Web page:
"The Chinese are masters in the art of bribery on different levels. But what kind of China asks Kazakhstan to make available 1.2 million hectares of land to grow soybeans?" Auezov said. "This is the China that gave Kazakhstan $10 billion in credit during one of the [Kazakh] president's recent trips."
Auezov also noted a border demarcation agreed upon by the two countries at the end of the 1990s. Kazakhstan inherited from the Soviet Union 34,000 square kilometers of "disputed" territory claimed by China.
After several years of talks, both sides concluded a deal that was unpopular with many in Kazakhstan at the time.
"When they defined the disputed territory," Auezov said, "it was important for the Chinese to take the strategic high ground and leave the Kazakh border guards down in the lowlands. And when [Kazakh authorities] told the people that Kazakhstan did not lose one meter of land and even gained 51 percent [more land], they were referring to all this territory that was disputed -- not one meter of it on the Chinese side of the border, all of it on our side. But this division of 51 percent turned out to mean that from our previous 100 percent the Chinese took 49 percent."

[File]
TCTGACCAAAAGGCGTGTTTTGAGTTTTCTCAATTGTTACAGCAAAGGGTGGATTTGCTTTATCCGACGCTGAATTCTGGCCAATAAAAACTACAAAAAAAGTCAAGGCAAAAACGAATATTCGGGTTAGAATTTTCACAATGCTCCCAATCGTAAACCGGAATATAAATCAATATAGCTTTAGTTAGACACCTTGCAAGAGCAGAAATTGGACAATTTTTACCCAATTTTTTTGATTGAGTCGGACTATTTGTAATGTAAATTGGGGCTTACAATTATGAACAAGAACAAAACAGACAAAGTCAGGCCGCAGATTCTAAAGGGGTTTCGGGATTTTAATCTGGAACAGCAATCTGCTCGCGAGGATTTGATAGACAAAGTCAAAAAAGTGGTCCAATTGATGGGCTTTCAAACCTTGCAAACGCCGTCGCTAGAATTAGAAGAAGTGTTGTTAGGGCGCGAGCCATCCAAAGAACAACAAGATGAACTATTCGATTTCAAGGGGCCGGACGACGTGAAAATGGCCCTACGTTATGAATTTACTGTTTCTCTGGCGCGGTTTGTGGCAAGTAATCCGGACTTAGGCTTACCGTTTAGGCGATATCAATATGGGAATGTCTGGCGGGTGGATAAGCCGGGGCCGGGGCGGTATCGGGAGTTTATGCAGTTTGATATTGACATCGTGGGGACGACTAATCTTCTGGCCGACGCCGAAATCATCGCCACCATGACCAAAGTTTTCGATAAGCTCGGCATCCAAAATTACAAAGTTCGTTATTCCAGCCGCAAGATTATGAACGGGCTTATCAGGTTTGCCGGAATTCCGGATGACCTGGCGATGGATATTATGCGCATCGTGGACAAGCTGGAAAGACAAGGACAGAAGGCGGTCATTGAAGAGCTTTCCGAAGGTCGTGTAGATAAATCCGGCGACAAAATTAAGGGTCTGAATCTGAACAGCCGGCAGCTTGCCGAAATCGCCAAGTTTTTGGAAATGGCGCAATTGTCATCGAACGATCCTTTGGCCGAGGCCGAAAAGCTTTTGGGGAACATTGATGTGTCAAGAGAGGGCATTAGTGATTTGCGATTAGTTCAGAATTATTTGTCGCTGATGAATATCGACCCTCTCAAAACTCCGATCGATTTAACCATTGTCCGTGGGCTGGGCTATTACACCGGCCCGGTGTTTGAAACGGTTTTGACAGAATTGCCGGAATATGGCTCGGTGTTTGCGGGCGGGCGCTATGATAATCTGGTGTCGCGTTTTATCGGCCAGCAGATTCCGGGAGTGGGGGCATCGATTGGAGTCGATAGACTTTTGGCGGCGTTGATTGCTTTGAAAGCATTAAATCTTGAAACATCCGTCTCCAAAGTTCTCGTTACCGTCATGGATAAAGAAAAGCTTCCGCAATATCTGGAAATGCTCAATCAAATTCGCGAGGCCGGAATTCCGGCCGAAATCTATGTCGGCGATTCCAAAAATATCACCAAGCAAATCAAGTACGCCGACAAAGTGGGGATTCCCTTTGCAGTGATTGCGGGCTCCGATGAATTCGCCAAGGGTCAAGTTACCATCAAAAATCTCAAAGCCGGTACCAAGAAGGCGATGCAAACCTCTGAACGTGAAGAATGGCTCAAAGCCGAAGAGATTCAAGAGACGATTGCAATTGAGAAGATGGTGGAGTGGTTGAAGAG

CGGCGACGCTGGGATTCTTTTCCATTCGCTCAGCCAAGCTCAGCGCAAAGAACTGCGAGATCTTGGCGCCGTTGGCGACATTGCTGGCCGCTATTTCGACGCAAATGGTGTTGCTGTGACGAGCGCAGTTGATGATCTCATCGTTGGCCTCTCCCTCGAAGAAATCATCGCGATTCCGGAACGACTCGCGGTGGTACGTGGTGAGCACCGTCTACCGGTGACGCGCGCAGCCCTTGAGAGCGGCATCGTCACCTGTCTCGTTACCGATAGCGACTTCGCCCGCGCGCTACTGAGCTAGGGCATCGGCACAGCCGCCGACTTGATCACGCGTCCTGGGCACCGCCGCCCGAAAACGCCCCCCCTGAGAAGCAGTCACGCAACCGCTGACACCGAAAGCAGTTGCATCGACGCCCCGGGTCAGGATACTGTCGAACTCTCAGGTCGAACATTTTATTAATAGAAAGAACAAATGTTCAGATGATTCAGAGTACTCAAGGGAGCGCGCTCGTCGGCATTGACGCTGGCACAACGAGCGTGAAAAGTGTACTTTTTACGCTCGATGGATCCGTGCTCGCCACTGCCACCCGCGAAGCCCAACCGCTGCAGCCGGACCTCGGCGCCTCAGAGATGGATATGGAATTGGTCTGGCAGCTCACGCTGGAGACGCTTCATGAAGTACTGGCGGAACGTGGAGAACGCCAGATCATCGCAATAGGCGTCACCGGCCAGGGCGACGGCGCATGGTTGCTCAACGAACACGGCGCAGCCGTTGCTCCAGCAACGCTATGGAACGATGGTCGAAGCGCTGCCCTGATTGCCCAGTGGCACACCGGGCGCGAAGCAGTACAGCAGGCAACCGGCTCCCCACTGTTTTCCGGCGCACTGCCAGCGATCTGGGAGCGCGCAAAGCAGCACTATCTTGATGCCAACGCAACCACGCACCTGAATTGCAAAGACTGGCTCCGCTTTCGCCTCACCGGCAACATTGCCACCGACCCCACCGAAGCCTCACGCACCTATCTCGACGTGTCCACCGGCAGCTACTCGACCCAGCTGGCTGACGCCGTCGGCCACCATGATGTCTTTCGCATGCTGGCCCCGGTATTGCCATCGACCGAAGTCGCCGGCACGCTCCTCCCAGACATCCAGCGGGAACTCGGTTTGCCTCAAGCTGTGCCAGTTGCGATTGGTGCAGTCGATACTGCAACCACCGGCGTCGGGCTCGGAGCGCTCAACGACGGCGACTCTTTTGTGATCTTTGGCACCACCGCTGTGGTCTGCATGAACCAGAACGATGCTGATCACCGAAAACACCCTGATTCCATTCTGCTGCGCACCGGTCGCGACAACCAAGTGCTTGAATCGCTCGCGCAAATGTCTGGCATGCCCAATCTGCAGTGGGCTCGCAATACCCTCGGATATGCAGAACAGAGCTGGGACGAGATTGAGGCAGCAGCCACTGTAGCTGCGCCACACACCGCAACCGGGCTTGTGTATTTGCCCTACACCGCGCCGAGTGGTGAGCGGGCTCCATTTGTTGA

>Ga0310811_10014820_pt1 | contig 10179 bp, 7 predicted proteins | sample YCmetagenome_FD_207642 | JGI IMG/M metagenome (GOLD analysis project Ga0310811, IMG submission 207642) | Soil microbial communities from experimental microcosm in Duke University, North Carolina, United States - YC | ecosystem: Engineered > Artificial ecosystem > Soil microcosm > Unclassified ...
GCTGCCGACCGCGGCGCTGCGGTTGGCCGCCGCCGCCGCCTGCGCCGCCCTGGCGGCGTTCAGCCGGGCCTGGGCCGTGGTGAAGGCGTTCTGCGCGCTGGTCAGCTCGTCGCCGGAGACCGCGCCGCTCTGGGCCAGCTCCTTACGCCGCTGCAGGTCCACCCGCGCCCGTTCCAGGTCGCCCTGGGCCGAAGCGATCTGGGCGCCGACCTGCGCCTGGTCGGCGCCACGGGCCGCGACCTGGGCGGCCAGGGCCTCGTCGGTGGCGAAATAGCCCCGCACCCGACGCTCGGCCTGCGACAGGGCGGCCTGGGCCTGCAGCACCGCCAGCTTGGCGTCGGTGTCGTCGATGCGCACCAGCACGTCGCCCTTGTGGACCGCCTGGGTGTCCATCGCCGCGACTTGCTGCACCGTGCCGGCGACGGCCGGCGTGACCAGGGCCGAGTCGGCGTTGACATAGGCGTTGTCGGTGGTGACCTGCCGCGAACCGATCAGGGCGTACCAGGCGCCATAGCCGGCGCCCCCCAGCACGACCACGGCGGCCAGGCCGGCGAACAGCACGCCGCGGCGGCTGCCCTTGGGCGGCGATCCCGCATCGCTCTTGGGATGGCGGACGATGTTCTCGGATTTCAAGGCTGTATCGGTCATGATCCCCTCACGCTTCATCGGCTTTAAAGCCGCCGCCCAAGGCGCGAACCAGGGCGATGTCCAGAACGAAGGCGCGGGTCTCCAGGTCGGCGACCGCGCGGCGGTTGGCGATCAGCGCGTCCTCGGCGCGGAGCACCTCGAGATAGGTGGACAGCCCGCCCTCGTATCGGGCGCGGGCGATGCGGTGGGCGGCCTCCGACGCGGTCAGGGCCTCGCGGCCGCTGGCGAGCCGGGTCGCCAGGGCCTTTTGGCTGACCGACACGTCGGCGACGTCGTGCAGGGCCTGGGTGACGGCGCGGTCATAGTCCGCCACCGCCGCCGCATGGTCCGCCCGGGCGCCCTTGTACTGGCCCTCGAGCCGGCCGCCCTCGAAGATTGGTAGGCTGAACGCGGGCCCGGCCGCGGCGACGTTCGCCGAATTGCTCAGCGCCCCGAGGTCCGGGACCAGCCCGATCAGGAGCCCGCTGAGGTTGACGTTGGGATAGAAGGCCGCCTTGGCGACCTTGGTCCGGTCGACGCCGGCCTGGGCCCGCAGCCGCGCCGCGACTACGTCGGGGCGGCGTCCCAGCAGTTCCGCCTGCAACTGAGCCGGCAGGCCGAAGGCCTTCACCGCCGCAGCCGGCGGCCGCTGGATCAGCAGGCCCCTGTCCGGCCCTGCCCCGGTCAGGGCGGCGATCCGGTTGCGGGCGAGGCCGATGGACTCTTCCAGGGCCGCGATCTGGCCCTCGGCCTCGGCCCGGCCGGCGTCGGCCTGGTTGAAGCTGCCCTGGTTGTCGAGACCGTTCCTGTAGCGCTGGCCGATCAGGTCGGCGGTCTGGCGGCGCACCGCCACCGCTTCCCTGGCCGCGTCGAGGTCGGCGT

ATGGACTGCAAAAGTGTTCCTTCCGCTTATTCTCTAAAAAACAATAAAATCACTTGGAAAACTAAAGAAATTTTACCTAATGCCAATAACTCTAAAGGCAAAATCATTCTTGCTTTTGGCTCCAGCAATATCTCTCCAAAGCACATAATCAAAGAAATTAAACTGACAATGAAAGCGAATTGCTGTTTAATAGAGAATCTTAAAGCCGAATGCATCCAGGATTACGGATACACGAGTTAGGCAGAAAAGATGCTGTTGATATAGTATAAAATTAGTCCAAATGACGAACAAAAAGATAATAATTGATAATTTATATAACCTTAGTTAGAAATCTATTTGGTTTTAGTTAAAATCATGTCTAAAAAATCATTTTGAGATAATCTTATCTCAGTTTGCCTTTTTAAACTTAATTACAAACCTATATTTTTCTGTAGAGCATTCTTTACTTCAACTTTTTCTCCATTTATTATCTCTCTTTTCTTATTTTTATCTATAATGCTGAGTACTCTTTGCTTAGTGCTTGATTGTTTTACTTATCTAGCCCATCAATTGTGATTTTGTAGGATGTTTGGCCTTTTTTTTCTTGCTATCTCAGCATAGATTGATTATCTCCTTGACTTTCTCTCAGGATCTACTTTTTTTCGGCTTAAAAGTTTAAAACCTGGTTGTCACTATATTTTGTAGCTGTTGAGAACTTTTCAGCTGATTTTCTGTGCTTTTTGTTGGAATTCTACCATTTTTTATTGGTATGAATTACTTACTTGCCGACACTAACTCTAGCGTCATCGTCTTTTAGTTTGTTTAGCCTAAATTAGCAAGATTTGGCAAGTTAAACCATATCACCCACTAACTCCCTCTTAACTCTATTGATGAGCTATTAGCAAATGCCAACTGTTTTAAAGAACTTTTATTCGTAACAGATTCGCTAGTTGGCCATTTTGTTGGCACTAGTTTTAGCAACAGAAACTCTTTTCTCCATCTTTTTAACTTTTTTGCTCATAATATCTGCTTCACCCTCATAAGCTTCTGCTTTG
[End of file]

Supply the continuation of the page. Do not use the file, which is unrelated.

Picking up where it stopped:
"If this question is decided in favor of the proposal from China," he continued, "then it will be the very colonization of Kazakhstan. And we're not talking about one region but across a wide front."
The influx of Chinese workers has already been causing friction with local populations in other neighboring states -- Kyrgyzstan and Tajikistan.
In Kyrgyzstan, there have been several informal local campaigns to chase Chinese merchants from local bazaars. In some cases, local residents have successfully complained to officials about Chinese merchants taking over Central Asian bazaars by their sheer number, prompting immigration checks that thin Chinese merchants.
In Tajikistan, Chinese laborers have been building new roads to connect Tajikistan to China. There have been several incidents in the last two years of fights involving scores of locals and Chinese workers.
As China's neighbor for millennia, Central Asians long ago grew wary of this goliath on their doorstep.
And now, with China rich (again), Beijing is willing to sign deals to not only purchase Central Asia's energy resources but to fund construction of the infrastructure needed to bring it to China.
And as China loans billions of dollars to the Central Asian states, especially those with oil and gas, its expanding influence is being felt throughout the region.
Erzhan Karabek and Sultan-Khan Zhussip of RFE/RLs Kazakh Service contributed to this report.